Monday, December 29, 2008


Swinging For The Free Market

Here's an item I missed during the Christmas week. The Yankees' acquiring Mark Teixiera made all sorts of headlines. But huge of an increase is that on the Bombers' budget over the past season? Umm, actually, it creates no increase. In fact, the Yankees '09 budget is projected to go down from last year: From $209 million on Opening Day 2008 to somewhere between $201-205 million on OD '09. Yes, that's more than other teams, but so what? In the context of their budget, the Yankees haven't moved into another stratosphere. Furthermore, as the Shysterball blogger notes,
...Let's not go crazy talking about salary caps and manifest injustice and all of that jazz. The Yankees have spent extraordinary amounts of money this decade. The result of that has been the ability to bypass the typical success cycle by never truly cratering competitively and always being in the playoff hunt. The result of that has not been the disruption of overall competitive balance or the prevention of success on the part of the other teams such that radical changes are necessary, let alone desirable.

I will grant you that the former point is somewhat disheartening, but it is certainly not devastating. If you don't like Tampa Bay as an example of why the Yankees' spending isn't terrible (i.e. because it took a decade in the wilderness for the Rays to get where they are) I'll give you the Angels. Or the White Sox. Or the Phillies. Or the Twins. Or the Marlins. Or the Cardinals. Or any other team that has found success without spending $200 million.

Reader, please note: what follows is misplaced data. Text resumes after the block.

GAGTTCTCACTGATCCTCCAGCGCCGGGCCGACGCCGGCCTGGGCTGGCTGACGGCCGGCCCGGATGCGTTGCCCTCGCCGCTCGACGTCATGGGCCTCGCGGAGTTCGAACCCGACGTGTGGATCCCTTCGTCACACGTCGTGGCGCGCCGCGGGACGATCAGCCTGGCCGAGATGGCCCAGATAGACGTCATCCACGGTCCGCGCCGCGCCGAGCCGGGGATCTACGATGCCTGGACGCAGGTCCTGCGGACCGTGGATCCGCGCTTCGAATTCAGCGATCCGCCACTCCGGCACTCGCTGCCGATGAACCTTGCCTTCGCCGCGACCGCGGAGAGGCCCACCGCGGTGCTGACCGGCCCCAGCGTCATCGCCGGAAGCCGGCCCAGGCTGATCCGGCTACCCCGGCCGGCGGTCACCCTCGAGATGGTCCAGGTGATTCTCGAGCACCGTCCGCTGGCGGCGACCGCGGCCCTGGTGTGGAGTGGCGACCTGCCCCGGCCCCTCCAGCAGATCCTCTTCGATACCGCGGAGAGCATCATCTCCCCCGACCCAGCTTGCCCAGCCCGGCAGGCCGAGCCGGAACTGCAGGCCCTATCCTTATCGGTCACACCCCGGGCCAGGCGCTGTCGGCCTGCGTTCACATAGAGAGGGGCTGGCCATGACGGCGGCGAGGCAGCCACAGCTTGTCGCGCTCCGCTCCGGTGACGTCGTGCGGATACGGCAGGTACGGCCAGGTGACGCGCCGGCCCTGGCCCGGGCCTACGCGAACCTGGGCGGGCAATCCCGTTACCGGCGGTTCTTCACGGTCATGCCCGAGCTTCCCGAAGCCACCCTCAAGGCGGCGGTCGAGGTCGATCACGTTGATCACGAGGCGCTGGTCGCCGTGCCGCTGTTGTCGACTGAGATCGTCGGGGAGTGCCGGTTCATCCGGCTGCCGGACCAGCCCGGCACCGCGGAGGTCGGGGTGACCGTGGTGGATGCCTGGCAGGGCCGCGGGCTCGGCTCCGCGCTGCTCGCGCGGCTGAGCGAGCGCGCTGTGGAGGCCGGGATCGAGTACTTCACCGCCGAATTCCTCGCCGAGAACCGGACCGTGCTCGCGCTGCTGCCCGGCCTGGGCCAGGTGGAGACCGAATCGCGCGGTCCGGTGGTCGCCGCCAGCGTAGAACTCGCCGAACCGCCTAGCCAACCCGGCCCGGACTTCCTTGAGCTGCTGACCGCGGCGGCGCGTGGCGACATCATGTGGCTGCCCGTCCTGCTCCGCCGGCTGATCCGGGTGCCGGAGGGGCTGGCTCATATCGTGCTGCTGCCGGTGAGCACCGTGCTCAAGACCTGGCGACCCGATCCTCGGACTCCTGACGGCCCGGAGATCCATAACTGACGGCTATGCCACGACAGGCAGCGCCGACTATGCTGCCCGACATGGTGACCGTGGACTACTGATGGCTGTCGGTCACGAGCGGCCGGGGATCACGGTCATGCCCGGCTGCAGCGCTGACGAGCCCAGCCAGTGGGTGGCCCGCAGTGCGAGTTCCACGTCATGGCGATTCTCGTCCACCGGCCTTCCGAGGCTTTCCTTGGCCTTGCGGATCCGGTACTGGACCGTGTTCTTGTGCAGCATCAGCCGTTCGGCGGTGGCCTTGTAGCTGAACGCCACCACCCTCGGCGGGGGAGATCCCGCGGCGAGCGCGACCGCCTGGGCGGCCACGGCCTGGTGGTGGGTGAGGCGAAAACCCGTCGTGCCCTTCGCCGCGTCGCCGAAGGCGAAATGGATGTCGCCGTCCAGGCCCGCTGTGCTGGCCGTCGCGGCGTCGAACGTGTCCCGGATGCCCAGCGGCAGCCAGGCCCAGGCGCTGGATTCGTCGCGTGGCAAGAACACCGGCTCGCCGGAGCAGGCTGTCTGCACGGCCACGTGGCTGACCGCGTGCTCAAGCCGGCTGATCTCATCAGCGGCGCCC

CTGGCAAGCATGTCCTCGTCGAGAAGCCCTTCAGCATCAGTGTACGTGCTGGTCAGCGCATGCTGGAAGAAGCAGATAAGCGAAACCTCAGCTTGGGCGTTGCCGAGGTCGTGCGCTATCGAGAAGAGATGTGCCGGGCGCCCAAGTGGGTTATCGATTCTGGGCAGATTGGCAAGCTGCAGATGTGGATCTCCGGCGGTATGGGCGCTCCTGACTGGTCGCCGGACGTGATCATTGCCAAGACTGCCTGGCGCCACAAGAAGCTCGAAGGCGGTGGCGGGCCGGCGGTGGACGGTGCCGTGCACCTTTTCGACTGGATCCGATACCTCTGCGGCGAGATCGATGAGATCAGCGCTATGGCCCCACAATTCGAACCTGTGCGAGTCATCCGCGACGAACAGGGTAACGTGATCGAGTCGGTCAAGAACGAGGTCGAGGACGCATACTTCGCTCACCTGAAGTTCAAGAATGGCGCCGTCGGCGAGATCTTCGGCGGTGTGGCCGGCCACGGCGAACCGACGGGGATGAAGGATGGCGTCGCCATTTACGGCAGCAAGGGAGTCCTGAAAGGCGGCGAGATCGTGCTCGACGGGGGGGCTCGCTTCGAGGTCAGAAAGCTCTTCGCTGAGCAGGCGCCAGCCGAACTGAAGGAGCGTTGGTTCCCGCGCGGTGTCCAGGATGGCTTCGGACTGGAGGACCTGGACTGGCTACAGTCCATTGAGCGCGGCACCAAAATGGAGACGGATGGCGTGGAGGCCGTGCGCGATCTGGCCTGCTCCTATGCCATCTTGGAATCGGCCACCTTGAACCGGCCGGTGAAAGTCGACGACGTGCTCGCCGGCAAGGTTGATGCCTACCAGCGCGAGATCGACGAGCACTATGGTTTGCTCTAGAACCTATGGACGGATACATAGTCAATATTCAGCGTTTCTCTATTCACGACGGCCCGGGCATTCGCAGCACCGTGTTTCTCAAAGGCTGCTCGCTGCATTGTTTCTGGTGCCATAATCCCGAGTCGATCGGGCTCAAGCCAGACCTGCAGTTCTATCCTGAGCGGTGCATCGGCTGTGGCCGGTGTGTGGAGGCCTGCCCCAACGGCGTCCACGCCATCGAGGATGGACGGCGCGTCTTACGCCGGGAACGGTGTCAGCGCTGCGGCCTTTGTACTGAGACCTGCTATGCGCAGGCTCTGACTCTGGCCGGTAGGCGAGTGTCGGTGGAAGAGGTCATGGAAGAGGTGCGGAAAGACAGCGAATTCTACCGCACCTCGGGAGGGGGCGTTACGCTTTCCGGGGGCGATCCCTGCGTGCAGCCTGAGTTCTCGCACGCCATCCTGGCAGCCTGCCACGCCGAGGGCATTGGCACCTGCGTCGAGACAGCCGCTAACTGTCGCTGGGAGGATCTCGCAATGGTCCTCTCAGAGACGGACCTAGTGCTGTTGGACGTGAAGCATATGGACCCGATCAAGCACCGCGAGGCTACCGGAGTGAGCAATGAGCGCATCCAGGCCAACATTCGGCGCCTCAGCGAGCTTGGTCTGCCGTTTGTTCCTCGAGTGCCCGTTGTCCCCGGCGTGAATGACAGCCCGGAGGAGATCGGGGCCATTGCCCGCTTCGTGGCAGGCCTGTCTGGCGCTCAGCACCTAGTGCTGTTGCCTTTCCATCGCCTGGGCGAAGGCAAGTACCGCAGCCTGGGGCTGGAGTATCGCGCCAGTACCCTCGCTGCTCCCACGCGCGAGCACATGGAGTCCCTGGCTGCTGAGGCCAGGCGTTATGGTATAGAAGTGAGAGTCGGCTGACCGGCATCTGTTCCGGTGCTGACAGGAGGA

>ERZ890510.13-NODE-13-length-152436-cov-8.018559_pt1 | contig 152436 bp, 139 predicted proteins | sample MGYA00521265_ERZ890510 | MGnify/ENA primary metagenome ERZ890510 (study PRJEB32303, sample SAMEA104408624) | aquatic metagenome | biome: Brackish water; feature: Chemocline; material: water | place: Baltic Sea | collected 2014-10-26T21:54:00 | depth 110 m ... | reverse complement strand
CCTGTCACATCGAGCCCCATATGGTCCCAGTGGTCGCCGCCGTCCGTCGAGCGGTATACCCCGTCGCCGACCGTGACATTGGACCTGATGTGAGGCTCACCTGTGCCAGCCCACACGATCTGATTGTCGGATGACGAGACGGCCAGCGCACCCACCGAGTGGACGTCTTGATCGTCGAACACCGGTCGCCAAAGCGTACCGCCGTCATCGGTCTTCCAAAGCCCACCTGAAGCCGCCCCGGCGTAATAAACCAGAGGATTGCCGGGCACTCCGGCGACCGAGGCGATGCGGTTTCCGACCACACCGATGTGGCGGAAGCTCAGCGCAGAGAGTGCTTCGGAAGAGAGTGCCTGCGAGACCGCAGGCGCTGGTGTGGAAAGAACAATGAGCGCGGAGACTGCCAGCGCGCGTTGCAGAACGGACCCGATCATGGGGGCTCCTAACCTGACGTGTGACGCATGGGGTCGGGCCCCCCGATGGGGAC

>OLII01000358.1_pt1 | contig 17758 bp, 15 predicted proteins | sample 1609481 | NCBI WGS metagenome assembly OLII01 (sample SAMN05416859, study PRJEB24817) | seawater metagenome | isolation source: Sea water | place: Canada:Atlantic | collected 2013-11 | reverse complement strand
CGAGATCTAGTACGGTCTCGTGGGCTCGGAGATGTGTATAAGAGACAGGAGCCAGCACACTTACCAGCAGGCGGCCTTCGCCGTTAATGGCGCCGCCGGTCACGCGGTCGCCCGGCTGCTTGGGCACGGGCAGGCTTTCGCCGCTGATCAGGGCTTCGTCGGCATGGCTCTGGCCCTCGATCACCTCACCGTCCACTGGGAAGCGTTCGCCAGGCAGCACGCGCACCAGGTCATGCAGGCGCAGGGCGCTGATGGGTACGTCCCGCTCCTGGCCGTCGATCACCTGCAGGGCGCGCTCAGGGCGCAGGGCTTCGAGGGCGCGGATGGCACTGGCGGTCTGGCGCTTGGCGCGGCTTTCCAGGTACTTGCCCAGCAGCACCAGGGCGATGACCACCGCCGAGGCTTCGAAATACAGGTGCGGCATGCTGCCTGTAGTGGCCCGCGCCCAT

In fact, since the Yankees last won in 2000, seven different teams have won the World Series, the Red Sox being the only repeat champion (though the Beantowners were in the Top Four in spending). What happened during that same period in the salary-cap sports? In the NBA, the Los Angeles Lakers won the title three times (and making the finals two other times), the San Antonio Spurs twice, the Pistons won one championship, lost another and have made the conference finals five years in a row. In the NFL, the Patriots won the Super Bowl three times and made it to another.

But, because of the New York Yankees, baseball has a competitive balance problem? (Speaking of which, how is it that the NFL -- the paragon of "parity" in sports -- managed to produce both an undefeated team and a winless club in consecutive years?)

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